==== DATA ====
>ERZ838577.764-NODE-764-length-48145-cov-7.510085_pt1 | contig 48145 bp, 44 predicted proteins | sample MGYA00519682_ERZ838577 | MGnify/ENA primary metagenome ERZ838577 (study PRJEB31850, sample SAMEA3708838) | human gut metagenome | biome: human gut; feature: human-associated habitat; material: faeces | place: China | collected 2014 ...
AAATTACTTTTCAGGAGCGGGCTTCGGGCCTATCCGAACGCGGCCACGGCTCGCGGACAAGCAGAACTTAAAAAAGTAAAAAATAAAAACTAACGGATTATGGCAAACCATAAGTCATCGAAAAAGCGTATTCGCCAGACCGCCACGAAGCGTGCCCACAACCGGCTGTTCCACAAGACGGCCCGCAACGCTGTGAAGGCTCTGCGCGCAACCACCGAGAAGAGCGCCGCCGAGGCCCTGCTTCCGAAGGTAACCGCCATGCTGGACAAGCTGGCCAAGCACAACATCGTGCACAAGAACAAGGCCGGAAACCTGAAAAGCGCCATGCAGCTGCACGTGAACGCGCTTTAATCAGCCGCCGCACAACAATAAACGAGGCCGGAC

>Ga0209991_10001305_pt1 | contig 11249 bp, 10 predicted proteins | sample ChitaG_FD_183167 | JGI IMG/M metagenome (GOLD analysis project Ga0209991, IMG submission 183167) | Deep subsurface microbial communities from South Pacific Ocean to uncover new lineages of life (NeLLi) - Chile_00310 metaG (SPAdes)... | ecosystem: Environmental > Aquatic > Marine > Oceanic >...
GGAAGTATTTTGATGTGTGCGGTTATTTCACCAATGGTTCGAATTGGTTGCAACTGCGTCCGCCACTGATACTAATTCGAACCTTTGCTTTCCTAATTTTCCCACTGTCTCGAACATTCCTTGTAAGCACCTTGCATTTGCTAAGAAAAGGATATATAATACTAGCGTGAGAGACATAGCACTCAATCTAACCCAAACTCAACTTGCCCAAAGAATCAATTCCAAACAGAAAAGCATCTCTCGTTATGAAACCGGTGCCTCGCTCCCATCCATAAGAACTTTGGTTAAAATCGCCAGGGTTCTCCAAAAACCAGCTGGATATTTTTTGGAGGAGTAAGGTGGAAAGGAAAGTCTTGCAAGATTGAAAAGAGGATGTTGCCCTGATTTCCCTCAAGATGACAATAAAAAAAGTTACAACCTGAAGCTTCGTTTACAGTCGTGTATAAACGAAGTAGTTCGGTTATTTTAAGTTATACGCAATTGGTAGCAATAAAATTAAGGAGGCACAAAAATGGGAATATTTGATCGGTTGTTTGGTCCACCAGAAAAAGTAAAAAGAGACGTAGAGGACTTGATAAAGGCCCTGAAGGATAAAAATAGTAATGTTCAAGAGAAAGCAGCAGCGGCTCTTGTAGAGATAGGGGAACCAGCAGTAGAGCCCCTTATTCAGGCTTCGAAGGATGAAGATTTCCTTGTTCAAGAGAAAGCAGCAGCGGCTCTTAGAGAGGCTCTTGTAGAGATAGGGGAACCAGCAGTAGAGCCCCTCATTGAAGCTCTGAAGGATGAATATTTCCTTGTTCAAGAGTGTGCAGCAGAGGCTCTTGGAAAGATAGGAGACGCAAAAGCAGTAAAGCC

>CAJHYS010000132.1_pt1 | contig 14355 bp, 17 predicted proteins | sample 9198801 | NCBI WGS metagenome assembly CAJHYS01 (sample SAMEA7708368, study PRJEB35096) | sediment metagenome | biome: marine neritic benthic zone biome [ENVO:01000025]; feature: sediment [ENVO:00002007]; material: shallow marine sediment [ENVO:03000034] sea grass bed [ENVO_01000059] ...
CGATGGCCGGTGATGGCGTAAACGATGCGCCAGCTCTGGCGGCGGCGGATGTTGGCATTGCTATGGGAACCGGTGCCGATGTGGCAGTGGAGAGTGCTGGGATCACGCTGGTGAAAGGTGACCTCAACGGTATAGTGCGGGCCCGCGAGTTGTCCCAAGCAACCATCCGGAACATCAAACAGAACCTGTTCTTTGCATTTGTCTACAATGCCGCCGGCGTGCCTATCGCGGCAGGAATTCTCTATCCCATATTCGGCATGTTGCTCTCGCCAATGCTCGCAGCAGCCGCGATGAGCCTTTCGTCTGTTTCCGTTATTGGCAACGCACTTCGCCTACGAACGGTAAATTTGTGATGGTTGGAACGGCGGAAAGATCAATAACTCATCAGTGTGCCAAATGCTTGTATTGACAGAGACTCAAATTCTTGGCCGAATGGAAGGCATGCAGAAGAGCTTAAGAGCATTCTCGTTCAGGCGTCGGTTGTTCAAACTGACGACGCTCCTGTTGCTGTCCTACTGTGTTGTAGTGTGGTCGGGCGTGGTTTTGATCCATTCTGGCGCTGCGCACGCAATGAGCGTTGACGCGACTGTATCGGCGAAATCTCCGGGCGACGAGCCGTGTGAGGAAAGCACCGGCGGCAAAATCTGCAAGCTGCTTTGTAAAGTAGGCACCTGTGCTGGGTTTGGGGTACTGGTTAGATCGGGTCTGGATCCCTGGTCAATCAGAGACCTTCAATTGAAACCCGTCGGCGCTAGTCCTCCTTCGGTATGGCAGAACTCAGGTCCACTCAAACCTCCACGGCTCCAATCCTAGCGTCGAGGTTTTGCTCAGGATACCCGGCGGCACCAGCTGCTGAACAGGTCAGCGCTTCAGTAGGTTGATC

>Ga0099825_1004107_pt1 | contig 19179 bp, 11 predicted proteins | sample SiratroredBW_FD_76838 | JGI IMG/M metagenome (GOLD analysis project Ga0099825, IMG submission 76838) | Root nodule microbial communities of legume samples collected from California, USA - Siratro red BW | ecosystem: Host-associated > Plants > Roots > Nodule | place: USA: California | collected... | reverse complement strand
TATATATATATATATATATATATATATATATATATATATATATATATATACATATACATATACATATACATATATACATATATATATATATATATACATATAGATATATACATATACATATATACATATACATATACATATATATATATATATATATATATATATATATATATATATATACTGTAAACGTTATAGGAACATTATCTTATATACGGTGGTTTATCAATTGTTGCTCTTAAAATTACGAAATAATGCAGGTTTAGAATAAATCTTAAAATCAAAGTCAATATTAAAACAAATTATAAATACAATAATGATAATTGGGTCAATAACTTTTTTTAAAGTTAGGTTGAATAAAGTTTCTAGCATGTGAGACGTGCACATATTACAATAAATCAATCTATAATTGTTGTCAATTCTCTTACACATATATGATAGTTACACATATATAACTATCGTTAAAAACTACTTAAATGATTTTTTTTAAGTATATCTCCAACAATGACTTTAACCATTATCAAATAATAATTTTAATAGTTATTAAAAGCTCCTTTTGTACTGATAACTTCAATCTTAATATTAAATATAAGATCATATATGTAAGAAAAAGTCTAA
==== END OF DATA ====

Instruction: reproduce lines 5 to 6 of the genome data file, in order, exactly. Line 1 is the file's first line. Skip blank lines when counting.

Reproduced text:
>CAJHYS010000132.1_pt1 | contig 14355 bp, 17 predicted proteins | sample 9198801 | NCBI WGS metagenome assembly CAJHYS01 (sample SAMEA7708368, study PRJEB35096) | sediment metagenome | biome: marine neritic benthic zone biome [ENVO:01000025]; feature: sediment [ENVO:00002007]; material: shallow marine sediment [ENVO:03000034] sea grass bed [ENVO_01000059] ...
CGATGGCCGGTGATGGCGTAAACGATGCGCCAGCTCTGGCGGCGGCGGATGTTGGCATTGCTATGGGAACCGGTGCCGATGTGGCAGTGGAGAGTGCTGGGATCACGCTGGTGAAAGGTGACCTCAACGGTATAGTGCGGGCCCGCGAGTTGTCCCAAGCAACCATCCGGAACATCAAACAGAACCTGTTCTTTGCATTTGTCTACAATGCCGCCGGCGTGCCTATCGCGGCAGGAATTCTCTATCCCATATTCGGCATGTTGCTCTCGCCAATGCTCGCAGCAGCCGCGATGAGCCTTTCGTCTGTTTCCGTTATTGGCAACGCACTTCGCCTACGAACGGTAAATTTGTGATGGTTGGAACGGCGGAAAGATCAATAACTCATCAGTGTGCCAAATGCTTGTATTGACAGAGACTCAAATTCTTGGCCGAATGGAAGGCATGCAGAAGAGCTTAAGAGCATTCTCGTTCAGGCGTCGGTTGTTCAAACTGACGACGCTCCTGTTGCTGTCCTACTGTGTTGTAGTGTGGTCGGGCGTGGTTTTGATCCATTCTGGCGCTGCGCACGCAATGAGCGTTGACGCGACTGTATCGGCGAAATCTCCGGGCGACGAGCCGTGTGAGGAAAGCACCGGCGGCAAAATCTGCAAGCTGCTTTGTAAAGTAGGCACCTGTGCTGGGTTTGGGGTACTGGTTAGATCGGGTCTGGATCCCTGGTCAATCAGAGACCTTCAATTGAAACCCGTCGGCGCTAGTCCTCCTTCGGTATGGCAGAACTCAGGTCCACTCAAACCTCCACGGCTCCAATCCTAGCGTCGAGGTTTTGCTCAGGATACCCGGCGGCACCAGCTGCTGAACAGGTCAGCGCTTCAGTAGGTTGATC